Examples of Dr. Guardiola-Griffiths’ research interest can be seen in the articles she has written in recent years. One of the most important works of the late Middle Ages, and the focus of much of her academic interest is Fernando de Rojas’s Celestina. Scholars celebrate the eponymous character of this novel-in- dialogue, as a female quasi-picaresque “entrepreneur” who “capitalizes” on a seedy, black market economy. Her more nefarious side-gigs include perfumer, cosmetics maker, and restorer of women’s hymens. In “Medieval Mean Girls,” Dr. Guardiola-Griffiths showed that not only Celestina, but every female character in Rojas’s novel had a working knowledge of cosmetics, a knowledge that subverted the patriarchal order of late medieval society. In “Homegrown. From the Woman’s Workplace to the Medieval Garden,” she showed how the purview of women in the medical care of others may be seen in the cookbooks, house-books, and health manuals that Michael Solomon has identified as part of a corpus of medical vernacular writing (Fictions 4). These works detail empirical practice that, in turn, witnesses the abundant use of ingredients provided either from home gardens or from the trade routes of the Mediterranean and beyond. These homegrown practices, she argues, disclose a continued female tradition of medical practice, as many of these ingredients were used in medical treatments and ointments. Women were able to maintain ties to the scientific and medical communities increasingly dominated by a professional, masculine elite. Currently, Dr. Guardiola-Griffiths is writing on a misogynist tract published in 1498, Arcipreste de Talavera o Corbacho, famous for its “realistic” use of female voice, which curiously includes several cosmetic recipes. These articles inform the basis of a book project she hopes to finish by 2022, called Beauty Matters.
DR. RENEE DONG
Dr. Renee Dong, Assistant Professor of Chinese and Pedagogy, has recently collaborated with colleagues in the Department of Linguistics and Cognitive Sciences, in particular with the Experimental Psycholinguistics Lab led by Dr. Arild Hestvik, Associate Professor of Linguistics and Psychology to conduct neurolinguistic research on how adult and classroom-trained second language speakers comprehend the target language in real time.
The question they seek to answer is: When someone studies a second language (L2) post childhood and becomes highly fluent, do their brains process the target language like native speakers? Some scholars of Second Language Acquisition believe that there exists a fundamental difference between the ways native and L2 comprehension work, and such differences persist for the L2 learners even when native-like proficiency level is attained. Specifically, it has been proposed that the L2 processing is less sensitive to purely grammatical requirements (e.g., number agreement), and tend to over- rely on semantics and pragmatics to reach comprehension. Using the method of Event Related Potentials (ERP), which measure the brain’s response to a stimulus, they tested this proposal by measuring native and L2 brain responses to grammatically problematic sentences like “The camel that the hippo kissed *the elephant ran far away”, in which the extra noun phrase the elephant disrupts comprehension.
The L2 speakers were intermediate to near-native Chinese learners of English, who started to learn the language after childhood and mostly in the classrooms. Study findings revealed drastically different brain responses to the extra noun (the elephant), although both groups performed highly accurately in rejecting such sentences. While the native speakers generated components indicative of grammatical processing, the L2 speakers obtained completely different neurophysiological signatures unrelated to handling grammatical rules. In other words, the L2 speakers did not reject the sentence based on its grammatical ill- formedness, but something else, possibly semantic incongruity. Further, the L2 proficiency levels and working memory capacity have no effects on the non-native brain processing pattern, suggesting that the L2 speakers in our study are unlikely to ever become native-like. While results lend support to accounts such as the Shallow Structure Hypothesis, Dr. Dong and her collaborators maintain that the persistent native-L2 processing difference is not global and only occurs for a limited number of linguistic constructions.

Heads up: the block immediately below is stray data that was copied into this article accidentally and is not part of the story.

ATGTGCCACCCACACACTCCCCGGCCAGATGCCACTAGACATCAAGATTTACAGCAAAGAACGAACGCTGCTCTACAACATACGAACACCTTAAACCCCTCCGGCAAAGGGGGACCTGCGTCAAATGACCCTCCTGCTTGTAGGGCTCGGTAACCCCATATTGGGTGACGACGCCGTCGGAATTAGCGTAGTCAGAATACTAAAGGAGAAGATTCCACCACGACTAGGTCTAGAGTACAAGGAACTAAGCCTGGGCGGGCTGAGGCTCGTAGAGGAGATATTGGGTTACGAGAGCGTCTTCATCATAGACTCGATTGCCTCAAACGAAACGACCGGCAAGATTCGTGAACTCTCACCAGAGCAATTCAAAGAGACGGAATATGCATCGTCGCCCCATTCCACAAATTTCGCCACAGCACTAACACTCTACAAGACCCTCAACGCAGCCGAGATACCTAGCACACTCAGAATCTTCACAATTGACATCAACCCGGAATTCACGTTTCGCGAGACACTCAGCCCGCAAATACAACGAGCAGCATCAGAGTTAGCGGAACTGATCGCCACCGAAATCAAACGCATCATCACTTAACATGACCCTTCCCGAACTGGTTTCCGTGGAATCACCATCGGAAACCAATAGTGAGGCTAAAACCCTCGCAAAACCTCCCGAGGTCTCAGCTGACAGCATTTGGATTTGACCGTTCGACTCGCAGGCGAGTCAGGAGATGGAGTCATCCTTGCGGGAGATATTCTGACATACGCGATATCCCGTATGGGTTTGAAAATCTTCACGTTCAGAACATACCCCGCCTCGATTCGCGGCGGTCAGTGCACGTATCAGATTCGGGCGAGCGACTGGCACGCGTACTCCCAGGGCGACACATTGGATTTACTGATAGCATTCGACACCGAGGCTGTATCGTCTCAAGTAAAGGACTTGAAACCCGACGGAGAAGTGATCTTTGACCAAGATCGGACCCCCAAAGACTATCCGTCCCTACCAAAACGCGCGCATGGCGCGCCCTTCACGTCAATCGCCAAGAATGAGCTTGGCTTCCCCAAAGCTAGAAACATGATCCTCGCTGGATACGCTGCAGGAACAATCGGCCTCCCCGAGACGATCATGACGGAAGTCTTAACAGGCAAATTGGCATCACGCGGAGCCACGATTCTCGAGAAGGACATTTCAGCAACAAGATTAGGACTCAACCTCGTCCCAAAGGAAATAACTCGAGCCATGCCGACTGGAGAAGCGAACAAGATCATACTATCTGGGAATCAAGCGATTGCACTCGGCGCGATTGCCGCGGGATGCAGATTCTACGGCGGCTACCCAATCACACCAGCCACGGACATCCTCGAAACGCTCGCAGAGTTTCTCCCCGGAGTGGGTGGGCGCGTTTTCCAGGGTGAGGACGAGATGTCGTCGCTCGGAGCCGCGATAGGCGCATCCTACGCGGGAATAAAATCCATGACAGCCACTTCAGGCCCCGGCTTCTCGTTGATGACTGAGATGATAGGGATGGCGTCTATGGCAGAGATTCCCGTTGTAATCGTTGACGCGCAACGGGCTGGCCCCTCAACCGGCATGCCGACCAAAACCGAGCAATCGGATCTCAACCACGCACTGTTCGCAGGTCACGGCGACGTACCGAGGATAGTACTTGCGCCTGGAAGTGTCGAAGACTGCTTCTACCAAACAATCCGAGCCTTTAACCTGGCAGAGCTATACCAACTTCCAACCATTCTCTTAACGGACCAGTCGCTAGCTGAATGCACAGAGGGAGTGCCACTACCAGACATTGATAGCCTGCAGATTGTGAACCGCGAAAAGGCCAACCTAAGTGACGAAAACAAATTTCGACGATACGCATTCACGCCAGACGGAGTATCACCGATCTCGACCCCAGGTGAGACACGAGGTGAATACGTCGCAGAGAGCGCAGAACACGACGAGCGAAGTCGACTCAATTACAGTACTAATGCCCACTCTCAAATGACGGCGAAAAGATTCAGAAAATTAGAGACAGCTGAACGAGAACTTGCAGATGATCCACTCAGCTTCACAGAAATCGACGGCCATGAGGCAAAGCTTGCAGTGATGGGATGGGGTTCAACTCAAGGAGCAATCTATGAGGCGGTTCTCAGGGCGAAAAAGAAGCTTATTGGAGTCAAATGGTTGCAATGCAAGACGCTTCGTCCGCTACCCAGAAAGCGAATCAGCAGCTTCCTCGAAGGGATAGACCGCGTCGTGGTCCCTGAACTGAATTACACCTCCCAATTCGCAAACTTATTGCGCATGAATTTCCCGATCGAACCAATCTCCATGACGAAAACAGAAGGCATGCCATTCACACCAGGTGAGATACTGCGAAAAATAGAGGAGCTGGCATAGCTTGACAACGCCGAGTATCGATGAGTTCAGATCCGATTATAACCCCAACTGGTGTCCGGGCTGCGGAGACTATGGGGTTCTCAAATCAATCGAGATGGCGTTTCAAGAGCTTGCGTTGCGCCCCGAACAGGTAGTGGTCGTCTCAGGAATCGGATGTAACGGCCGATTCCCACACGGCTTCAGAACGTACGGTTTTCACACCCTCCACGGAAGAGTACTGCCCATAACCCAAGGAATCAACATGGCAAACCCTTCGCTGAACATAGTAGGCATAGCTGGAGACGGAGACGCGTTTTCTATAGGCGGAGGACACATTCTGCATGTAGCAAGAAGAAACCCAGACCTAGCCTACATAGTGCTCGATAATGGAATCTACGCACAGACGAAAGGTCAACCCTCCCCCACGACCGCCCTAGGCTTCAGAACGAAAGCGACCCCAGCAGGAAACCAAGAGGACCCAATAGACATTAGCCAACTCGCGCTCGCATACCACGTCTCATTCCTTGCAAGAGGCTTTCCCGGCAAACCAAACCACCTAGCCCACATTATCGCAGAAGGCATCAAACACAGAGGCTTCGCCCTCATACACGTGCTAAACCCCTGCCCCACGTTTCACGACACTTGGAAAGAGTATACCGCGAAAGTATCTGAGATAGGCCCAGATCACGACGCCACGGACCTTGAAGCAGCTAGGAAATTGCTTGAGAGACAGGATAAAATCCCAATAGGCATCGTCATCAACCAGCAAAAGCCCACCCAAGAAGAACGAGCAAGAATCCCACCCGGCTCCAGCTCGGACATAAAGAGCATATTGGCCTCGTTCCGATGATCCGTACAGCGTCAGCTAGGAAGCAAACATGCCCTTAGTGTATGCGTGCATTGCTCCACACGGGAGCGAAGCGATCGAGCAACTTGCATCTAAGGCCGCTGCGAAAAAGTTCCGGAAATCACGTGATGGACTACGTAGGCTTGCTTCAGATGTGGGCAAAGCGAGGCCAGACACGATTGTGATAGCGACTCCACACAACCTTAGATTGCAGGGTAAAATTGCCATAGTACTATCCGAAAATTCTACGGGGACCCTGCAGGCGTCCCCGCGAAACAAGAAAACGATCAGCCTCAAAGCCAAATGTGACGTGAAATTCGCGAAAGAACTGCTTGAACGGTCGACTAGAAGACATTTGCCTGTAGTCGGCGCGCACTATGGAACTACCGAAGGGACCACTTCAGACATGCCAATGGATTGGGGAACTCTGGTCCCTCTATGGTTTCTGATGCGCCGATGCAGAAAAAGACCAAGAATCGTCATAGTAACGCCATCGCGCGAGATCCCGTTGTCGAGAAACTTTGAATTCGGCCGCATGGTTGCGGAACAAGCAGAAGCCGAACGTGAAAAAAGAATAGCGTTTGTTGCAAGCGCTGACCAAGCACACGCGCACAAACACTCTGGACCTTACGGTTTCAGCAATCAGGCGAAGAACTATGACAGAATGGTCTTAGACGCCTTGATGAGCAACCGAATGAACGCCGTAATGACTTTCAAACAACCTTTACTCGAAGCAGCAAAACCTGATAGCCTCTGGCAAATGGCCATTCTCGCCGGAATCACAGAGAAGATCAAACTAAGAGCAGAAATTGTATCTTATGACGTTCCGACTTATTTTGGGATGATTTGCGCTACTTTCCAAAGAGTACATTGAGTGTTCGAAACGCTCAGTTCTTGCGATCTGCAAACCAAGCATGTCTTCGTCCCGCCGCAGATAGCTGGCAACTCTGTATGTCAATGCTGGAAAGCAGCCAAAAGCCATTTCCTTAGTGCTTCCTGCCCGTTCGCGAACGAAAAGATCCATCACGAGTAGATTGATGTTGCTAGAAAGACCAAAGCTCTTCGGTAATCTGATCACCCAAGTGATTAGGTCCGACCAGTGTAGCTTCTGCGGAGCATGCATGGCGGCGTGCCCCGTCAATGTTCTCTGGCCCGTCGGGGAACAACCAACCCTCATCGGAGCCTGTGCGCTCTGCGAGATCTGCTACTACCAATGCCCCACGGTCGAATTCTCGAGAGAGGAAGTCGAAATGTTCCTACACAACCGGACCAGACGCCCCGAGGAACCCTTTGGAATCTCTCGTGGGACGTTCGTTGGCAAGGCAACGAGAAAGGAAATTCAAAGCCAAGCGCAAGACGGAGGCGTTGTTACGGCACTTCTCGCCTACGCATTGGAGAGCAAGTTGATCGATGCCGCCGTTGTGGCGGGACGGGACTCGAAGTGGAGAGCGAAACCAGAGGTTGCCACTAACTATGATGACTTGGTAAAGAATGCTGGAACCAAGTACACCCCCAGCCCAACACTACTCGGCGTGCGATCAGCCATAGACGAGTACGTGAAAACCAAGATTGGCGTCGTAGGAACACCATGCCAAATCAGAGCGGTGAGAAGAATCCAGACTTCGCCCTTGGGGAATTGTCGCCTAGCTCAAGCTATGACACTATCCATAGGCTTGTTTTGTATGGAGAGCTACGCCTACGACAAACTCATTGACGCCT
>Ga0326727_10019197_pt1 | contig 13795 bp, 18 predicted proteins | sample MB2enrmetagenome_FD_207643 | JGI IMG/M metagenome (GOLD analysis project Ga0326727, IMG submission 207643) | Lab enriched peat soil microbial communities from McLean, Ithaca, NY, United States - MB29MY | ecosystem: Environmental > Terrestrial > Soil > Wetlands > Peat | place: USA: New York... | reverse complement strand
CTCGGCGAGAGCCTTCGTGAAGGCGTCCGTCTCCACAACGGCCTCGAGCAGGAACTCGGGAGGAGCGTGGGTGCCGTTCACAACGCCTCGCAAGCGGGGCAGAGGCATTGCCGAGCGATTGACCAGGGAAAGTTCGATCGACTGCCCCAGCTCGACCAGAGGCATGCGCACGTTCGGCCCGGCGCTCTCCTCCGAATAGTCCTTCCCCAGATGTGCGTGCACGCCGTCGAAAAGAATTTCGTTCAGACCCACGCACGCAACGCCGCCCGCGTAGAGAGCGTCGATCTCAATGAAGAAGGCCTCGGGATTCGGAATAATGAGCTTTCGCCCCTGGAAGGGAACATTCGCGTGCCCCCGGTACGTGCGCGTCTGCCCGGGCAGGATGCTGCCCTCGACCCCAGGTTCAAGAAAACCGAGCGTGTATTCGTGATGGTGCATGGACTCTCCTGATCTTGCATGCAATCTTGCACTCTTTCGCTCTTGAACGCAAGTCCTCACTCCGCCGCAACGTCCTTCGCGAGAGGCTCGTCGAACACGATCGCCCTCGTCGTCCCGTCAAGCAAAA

As the first student in UD’s Master’s in Italian Studies program, Miranda Armiger (MALLC Italian, 2019) had the unique opportunity to shape her research to fulfill her interdisciplinary studies. Having majored in Art History and minored in Italian, she was exposed to the University’s breadth and excellence in these areas, and found that this blend primed her for the next phase in her academic preparation. The MA in Italian Studies program enabled her to develop research that explored many facets of the language and culture, art and history of Italy.
In her research, she evaluated the influence of art, fashion, and other material culture objects on the creation of the socio-cultural identity of women across their life stages during the Italian Renaissance. While her background in Art History provided the necessary tools to analyze the artistic significance of the art, fashion, and material culture objects, the Italian studies expanded her ability to read and comprehend the original texts and theories, which supported her thesis.
Elements of the women’s identity in the various paintings analyzed were brought to life through the richly decorated material culture objects, which were more than props in a painting. An example of such material culture was the pearl and diamond studded belt that Eleonora di Toledo dei’ Medici wore in a state portrait with her young son, which spoke to her socio-economic position, and reflected her role as fertile mother and guarantor of the Medici line. By identifying the significance of the objects featured in the various paintings, it was possible to begin to understand the importance of the identity of women as daughters, wives, and most importantly mothers. Arguably, women’s greatest role was that of mother, as she ensured the continuation of the family and Italian society as a whole. The culmination of Ms. Armiger’s thesis in Italian allowed her the ability to forge a connection between past and present, intertwining the two worlds through art, fashion, language and culture.